5-Star Safety Rating For The New Hyundai Santa Fe
A major part of Hyundai’s rebranding in recent years has focused on delivering vehicles that are affordable, high in quality, and, above all else, safe to drive.
Those efforts have reaped dividends once again, with Euro NCAP giving the 2013 Hyundai Santa Fe a 5-star safety rating. Here is how it all broke down:
Santa Fe offers superb adult occupant safety
Tests revealed that the passenger compartment remained stable during front impact collisions. Readings from the dummy also revealed that front passengers knees and femurs had a good level of protection.
Hyundai were able to show that the same level of protection would be available to passengers of all sizes, regardless of sitting position. The Santa Fe received top marks in the side barrier test, providing good protection to all parts of the body.
The toughest test is the severe side pole impact, but results were good there too, with chest protection adequate and the rest of the body good. In a rear-end collision, the seat and head restraints provided marginal protection against whiplash and other injuries.
Child occupant safety
A 3 year dummy was used for these tests, with the first showing that in a frontal impact, kids in a forward-facing restraint suffered minor forward movement.
The dummies were correctly placed in the protective shells of their restraints for the side impact, with results showing that potentially dangerous head contact with parts of the car interior were minimized.
Rearward-facing restraints can be protected by disabling the passenger side airbag.
Hyundai provides the driver with clear information regarding the airbag status, which earned the system high rewards. The information provided also clearly shows the danger of a rearward-facing restraint in the passenger seat if the front airbag is not first disabled.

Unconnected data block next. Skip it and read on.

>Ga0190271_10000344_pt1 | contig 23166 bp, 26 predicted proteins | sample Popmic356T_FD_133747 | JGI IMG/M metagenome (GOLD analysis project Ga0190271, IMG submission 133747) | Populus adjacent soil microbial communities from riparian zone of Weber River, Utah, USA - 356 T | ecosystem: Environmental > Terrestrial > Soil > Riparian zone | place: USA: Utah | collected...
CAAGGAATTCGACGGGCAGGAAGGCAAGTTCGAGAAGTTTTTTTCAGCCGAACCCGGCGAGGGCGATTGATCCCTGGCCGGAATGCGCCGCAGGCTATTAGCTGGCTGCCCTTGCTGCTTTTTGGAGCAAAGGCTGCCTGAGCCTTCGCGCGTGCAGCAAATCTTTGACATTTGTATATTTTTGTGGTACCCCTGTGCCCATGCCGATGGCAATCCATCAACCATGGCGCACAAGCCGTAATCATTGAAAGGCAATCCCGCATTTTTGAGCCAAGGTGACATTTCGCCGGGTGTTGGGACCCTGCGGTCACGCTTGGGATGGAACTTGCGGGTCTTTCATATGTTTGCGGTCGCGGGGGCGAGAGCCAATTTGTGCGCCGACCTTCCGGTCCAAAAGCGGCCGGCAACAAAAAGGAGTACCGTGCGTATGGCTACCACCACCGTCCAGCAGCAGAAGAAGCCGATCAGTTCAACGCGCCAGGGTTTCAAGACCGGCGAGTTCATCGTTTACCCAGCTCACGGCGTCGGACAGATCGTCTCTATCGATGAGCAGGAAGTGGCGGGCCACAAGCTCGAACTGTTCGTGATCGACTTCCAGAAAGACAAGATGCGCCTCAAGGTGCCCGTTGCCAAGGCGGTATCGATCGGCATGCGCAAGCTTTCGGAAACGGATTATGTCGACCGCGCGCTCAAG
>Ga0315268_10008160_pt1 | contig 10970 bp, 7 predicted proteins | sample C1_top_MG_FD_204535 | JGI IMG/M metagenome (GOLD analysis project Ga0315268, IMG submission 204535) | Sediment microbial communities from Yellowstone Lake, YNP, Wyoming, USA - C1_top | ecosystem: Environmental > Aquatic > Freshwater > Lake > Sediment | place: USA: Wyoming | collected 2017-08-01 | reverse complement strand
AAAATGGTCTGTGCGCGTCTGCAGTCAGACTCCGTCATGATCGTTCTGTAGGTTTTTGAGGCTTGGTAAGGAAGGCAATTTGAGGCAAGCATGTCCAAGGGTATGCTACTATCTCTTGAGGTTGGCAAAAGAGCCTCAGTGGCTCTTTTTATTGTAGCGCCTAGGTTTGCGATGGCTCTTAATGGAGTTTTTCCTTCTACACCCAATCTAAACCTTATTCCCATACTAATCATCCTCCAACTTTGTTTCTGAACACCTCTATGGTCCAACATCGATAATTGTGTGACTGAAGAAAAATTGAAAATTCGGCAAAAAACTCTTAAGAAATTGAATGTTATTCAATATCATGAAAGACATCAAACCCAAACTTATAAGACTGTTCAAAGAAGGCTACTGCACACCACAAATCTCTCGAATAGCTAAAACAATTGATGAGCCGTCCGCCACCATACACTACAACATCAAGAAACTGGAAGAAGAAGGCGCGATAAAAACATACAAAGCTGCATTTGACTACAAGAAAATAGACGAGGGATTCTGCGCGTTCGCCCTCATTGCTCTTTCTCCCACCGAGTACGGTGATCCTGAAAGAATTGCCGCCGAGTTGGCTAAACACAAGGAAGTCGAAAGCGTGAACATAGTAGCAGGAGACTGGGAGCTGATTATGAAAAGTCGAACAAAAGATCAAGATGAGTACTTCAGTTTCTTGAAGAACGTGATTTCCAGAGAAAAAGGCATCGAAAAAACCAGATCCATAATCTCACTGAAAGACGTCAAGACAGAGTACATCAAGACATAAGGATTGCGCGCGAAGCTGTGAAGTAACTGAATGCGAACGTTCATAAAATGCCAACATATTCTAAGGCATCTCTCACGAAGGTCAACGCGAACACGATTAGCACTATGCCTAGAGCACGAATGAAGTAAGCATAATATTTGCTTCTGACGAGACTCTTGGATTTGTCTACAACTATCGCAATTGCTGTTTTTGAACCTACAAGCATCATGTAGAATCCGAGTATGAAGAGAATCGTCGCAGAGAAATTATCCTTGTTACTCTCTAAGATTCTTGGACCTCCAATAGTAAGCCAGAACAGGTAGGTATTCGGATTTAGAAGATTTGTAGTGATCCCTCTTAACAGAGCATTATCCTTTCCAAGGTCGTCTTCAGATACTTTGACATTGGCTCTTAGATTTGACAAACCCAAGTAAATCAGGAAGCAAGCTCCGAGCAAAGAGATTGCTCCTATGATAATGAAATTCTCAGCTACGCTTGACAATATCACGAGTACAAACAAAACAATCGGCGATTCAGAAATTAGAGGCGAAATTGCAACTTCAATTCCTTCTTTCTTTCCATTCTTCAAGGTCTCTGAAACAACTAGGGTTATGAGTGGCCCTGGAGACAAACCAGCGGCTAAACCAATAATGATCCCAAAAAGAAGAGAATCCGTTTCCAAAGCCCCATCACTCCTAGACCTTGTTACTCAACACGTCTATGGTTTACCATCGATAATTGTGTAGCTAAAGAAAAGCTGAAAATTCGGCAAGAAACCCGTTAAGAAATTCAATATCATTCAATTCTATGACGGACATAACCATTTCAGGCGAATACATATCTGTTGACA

Maximum points were awarded to the 2013 Hyundai Santa Fe for the protection the bumper provided to pedestrians’ legs. Not so good was the front edge of the bonnet which was largely marginal or poor.
The active pop-up bonnet has sensors that lift the bonnet when a pedestrian has been struck. The goal is to provide additional clearance to hard structures beneath.
Hyundai showed that the system works at a number of different speeds, as well as on pedestrians of different sizes. The results proved to be mostly good for the areas that would be struck by a child’s head.
For adults, protection on the bonnet was good, but was considered to be marginal or poor when the head came into contact with the bottom edge of the windscreen.
The standard electronic stability control that comes standard in the new Hyundai Santa Fe passed Euro NCAP’s safety test requirements. While no system is in place for the rear seats, a seatbelt reminder for the front seats comes standard.
Also meeting test requirements was the standard-fit driver-set speed limitation device. [Source: EuroNCAP]